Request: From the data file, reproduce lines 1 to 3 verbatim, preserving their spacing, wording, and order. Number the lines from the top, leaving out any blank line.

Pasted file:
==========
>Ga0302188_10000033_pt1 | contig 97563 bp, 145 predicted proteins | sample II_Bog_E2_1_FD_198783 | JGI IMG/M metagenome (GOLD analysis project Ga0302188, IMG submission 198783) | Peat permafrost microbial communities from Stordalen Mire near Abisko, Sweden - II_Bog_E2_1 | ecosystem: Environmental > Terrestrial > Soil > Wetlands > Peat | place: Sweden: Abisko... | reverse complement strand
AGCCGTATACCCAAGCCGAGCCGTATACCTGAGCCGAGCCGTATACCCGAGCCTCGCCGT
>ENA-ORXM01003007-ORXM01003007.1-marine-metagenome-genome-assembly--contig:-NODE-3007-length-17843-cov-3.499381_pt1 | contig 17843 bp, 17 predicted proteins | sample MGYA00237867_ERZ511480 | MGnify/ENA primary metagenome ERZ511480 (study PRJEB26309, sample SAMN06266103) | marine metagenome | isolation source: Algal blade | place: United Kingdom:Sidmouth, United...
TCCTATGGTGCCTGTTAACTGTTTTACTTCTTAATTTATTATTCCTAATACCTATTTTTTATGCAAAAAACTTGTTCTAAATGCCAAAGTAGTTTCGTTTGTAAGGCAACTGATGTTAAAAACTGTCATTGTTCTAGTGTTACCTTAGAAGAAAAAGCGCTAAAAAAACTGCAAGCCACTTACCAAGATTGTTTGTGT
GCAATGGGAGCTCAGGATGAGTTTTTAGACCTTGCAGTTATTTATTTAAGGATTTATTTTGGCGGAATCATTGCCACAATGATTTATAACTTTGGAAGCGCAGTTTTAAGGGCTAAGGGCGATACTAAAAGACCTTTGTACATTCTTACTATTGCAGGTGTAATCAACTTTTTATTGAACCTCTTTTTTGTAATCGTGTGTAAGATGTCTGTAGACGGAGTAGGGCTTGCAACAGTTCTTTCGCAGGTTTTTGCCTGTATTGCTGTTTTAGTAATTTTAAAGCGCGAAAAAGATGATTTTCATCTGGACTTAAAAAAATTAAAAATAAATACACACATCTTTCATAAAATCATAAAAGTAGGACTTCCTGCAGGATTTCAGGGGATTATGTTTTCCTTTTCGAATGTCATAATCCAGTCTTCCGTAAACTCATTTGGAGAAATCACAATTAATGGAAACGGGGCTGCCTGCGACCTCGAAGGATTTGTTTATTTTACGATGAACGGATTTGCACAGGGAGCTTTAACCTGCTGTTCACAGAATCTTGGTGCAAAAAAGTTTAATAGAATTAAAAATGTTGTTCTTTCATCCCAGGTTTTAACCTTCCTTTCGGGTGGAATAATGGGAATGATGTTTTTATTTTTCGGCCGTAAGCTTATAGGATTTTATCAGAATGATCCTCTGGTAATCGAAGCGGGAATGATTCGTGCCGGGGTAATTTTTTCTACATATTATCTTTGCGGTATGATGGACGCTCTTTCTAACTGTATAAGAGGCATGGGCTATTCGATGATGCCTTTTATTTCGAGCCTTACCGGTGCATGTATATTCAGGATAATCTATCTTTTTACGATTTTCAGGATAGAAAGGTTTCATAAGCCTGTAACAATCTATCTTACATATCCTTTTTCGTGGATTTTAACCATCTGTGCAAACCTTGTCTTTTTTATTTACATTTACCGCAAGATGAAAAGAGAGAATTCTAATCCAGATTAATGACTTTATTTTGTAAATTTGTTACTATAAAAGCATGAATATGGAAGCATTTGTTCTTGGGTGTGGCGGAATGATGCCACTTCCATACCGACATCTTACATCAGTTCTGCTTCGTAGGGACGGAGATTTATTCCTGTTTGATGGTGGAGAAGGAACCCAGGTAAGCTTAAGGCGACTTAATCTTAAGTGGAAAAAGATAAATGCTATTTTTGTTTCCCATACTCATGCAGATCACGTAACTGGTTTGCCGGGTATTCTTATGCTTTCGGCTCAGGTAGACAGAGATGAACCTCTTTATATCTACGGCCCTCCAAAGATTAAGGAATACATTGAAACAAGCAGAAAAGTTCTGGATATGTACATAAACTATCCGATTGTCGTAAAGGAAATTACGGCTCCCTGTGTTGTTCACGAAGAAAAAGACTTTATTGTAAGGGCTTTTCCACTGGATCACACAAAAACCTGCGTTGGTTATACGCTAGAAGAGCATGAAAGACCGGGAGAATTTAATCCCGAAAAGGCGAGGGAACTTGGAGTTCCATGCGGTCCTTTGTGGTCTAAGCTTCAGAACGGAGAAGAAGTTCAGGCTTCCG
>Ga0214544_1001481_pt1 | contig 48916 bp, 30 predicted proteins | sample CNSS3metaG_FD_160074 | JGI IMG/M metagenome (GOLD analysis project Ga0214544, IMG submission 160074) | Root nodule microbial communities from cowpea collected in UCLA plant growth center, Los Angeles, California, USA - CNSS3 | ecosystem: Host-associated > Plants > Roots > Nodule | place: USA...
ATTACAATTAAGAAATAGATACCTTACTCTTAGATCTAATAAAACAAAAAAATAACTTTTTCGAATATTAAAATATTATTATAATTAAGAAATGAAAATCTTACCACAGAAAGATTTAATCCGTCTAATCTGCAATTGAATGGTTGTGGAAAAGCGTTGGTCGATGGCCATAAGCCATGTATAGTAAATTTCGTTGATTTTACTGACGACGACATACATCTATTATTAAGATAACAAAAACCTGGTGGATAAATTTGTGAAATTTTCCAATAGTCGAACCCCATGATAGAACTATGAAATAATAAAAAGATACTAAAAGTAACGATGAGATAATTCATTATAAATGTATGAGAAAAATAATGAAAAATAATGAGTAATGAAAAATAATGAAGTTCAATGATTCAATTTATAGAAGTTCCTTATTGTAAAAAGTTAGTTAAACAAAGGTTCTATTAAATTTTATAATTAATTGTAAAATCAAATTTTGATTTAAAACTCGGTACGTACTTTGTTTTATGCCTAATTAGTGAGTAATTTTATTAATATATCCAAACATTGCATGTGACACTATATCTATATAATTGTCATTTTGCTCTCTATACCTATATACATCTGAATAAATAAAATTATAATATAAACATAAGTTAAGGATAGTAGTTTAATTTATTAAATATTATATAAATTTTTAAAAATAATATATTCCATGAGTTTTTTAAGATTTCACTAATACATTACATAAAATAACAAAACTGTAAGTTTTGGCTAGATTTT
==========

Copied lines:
>Ga0302188_10000033_pt1 | contig 97563 bp, 145 predicted proteins | sample II_Bog_E2_1_FD_198783 | JGI IMG/M metagenome (GOLD analysis project Ga0302188, IMG submission 198783) | Peat permafrost microbial communities from Stordalen Mire near Abisko, Sweden - II_Bog_E2_1 | ecosystem: Environmental > Terrestrial > Soil > Wetlands > Peat | place: Sweden: Abisko... | reverse complement strand
AGCCGTATACCCAAGCCGAGCCGTATACCTGAGCCGAGCCGTATACCCGAGCCTCGCCGT
>ENA-ORXM01003007-ORXM01003007.1-marine-metagenome-genome-assembly--contig:-NODE-3007-length-17843-cov-3.499381_pt1 | contig 17843 bp, 17 predicted proteins | sample MGYA00237867_ERZ511480 | MGnify/ENA primary metagenome ERZ511480 (study PRJEB26309, sample SAMN06266103) | marine metagenome | isolation source: Algal blade | place: United Kingdom:Sidmouth, United...